She nods and laughs. The description of the enchilada as a “flauta” makes me think of the Aztec, and how the origin of enchiladas was the chilipizzali (chili flutes). This makes me realize how food is a culmination of culture and identities. Soraya remarks on this herself in the following: 

“Food is something more than alimentary, it’s our identity. Each recipe, spice, and ingredient that we choose reflects our ethnicity, religion, and social class. Food is something that all humans share, yet it is also something we use to define ourselves.”

When I cooked with other students for this series, they all talked about how cooking keeps them in touch with their identities. Alison told me her lu rou fan is a taste of home, Dorothea loves to bake because of her personality, and Paris uses flavor to satisfy her taste. While these narratives differ slightly, they all use cooking as a way of reflecting who they are. 

Soraya’s understanding of food is similar. She tells me about how her cuisine and heritage intertwine. 

“I feel so Mexican when I crave a tortilla. Sometimes I wake up in the morning and I’m like, do you know what would be so good for breakfast? A tortilla! Or I feel really Middle Eastern when all I want is fatayer… I feel super Latin American whenever I see plantains, cause that’s all my grandma would give me, and I’m like ahh delicious!”

Food doesn’t only connect us to our heritage. When I ask Soraya how she feels about cooking, she tells me that for a long time she found it boring. As a child, she enjoyed making cakes, but most of her time was devoted to practicing ballroom dancing and school. It isn’t until recently that she has paid more attention to what she eats, and has taken up some cooking as a result.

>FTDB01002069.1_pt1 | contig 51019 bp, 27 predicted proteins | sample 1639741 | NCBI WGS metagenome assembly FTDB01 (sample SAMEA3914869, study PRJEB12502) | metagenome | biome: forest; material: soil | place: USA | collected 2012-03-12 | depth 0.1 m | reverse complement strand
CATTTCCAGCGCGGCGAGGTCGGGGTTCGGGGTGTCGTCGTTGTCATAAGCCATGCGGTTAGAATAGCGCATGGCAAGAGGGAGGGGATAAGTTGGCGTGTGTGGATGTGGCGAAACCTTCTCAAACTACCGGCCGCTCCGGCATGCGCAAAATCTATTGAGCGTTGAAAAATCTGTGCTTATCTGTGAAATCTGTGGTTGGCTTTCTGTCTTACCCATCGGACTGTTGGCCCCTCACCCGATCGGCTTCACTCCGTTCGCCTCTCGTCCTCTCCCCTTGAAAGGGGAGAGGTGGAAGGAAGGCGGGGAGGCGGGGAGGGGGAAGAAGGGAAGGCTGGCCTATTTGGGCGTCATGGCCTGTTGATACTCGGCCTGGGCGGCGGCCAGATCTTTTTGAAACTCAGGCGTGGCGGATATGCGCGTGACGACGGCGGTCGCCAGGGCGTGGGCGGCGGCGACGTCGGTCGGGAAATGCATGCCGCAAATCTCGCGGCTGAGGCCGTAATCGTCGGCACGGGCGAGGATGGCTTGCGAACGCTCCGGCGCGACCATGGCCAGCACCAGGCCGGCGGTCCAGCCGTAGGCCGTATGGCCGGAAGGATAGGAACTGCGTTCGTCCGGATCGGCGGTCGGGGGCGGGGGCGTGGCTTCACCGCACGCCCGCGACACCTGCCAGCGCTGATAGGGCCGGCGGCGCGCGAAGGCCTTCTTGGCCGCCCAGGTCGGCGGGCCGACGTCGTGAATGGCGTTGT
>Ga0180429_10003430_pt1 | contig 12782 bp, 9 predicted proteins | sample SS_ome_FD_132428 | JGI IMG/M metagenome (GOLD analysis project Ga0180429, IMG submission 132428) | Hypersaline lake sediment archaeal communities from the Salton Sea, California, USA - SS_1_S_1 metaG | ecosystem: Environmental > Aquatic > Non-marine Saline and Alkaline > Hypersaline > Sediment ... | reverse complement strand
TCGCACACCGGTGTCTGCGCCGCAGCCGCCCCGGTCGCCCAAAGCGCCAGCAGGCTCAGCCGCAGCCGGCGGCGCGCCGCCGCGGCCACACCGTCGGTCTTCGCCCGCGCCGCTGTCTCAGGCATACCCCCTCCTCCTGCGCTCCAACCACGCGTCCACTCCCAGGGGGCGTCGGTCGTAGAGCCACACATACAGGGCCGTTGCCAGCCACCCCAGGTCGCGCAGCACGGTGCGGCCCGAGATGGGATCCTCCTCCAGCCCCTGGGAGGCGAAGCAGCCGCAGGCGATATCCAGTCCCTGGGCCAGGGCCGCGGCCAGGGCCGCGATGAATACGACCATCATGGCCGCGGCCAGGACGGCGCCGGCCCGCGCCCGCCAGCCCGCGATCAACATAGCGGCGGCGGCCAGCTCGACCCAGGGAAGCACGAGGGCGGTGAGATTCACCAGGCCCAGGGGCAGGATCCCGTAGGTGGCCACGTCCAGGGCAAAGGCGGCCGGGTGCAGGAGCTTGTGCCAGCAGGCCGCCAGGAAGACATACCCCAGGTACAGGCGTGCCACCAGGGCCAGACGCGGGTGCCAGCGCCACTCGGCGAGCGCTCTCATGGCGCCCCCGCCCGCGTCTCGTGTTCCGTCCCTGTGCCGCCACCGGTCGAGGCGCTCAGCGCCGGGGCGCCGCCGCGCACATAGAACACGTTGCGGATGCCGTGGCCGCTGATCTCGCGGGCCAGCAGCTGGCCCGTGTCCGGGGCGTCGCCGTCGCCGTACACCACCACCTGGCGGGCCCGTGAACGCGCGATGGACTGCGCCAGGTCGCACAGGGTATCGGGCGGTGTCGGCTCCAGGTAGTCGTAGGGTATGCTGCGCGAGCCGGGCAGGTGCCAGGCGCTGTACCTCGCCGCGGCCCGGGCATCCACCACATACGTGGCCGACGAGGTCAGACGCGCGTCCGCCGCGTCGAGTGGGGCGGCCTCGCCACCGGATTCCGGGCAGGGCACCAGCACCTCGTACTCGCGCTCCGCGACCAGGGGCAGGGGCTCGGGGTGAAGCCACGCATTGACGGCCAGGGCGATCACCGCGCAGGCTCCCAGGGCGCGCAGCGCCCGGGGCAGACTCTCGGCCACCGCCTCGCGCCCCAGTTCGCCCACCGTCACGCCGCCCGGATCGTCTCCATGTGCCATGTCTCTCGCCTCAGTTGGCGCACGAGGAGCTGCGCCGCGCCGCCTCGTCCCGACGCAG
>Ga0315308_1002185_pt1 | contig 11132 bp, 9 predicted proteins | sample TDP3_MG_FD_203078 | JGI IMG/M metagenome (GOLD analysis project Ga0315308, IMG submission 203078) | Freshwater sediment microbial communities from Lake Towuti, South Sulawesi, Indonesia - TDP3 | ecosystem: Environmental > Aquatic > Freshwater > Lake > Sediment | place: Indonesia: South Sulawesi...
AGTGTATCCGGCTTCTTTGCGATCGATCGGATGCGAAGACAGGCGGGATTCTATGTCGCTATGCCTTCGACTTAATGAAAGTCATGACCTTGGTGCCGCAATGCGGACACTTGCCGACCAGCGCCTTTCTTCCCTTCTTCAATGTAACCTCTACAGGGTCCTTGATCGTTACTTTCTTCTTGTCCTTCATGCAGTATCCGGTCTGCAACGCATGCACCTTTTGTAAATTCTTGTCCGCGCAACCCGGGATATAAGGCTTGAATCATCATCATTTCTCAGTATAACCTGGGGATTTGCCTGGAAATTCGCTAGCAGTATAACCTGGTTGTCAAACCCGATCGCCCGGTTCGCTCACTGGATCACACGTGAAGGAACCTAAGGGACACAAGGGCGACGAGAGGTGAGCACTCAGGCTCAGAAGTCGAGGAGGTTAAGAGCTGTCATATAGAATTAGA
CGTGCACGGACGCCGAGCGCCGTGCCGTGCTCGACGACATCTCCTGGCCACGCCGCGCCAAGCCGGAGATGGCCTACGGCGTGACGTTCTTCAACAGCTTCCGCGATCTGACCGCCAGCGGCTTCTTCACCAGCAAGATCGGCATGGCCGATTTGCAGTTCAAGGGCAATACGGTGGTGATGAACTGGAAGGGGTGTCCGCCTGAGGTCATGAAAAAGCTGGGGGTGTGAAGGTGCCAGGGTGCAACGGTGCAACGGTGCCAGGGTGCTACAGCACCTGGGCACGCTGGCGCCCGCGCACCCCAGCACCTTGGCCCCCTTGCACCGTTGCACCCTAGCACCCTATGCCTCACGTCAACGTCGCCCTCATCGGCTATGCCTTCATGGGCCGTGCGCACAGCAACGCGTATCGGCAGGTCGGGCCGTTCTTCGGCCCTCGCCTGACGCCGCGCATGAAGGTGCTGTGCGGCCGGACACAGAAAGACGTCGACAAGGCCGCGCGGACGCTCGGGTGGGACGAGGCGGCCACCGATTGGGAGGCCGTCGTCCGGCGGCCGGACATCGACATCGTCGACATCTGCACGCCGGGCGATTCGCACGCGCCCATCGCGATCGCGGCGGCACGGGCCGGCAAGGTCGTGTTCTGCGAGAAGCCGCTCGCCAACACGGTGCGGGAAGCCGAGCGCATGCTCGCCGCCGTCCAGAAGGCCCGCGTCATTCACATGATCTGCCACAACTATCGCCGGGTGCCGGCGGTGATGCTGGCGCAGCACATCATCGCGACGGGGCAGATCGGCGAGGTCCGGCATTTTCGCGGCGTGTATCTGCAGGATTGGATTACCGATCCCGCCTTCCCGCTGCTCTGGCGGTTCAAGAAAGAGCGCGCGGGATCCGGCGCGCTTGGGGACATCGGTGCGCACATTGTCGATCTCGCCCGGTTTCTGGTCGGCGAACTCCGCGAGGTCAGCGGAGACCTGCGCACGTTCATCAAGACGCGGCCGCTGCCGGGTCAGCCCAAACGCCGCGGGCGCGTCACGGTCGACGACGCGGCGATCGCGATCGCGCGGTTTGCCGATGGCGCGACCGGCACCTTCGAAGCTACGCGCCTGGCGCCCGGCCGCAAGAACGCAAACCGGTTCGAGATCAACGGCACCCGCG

“I am proud to say what I am made of, and we are made of what we eat. I prefer to make it.”

Soraya makes me think that identity is composed of the unchangeable and changeable, and this is clearly reflected by cooking. Heritage is something that determines our cravings, and it isn’t something that we can change about ourselves. However, we still have the power to choose what we make and how we make it.

Filling the enchiladas

For the final touches, we pour the rest of the sauce on top of the flautas and cover them with shredded cheese and queso fresco. Then we spread crema on top and put the pan in the oven. 

When we leave Zoom, I have her send me a picture of her final product.

Soraya’s enchiladas
My enchiladas

While our enchiladas are cooking, I take some time to consider the things I have learned:

1. Heritage. The foods we crave are frequently a reflection of who we are and where we are from.

2. Agency. Cooking for ourselves gives us the power to determine what we are made up of.

3. Technology.  Soraya and I talked for two hours over Zoom, and our final products came out well. Modern technology has the power to keep people connected. 

In the end, I take a bite of the cheesy enchiladas and am delighted, but also a bit concerned: my tortillas have been absorbed by the sauce (later I am told this is normal). Regardless, I am happy that despite the actual distance the virus has created between people, technology has allowed us to remain connected.

Source:

Lee, Alexander. “Enchiladas, a Culinary Monument to Colonialism.” History Today, www.historytoday.com/archive/historians-cookbook/enchiladas-culinary-monument-colonialism.

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By: Erin Zubarik

Hello! My name is Erin Zubarik and I am a junior at New York University majoring in Global Liberal Studies and minoring in Chinese and Italian. Over the last few years I have been lucky enough to study abroad in Florence and Beijing, where I enhanced my language skills and became acquainted with lovely people. This fall I am primarily holed up in my apartment taking online classes, and playing with my hamster Pork Chop. I am very excited to share my cooking and relationships series this fall on Campus Clipper!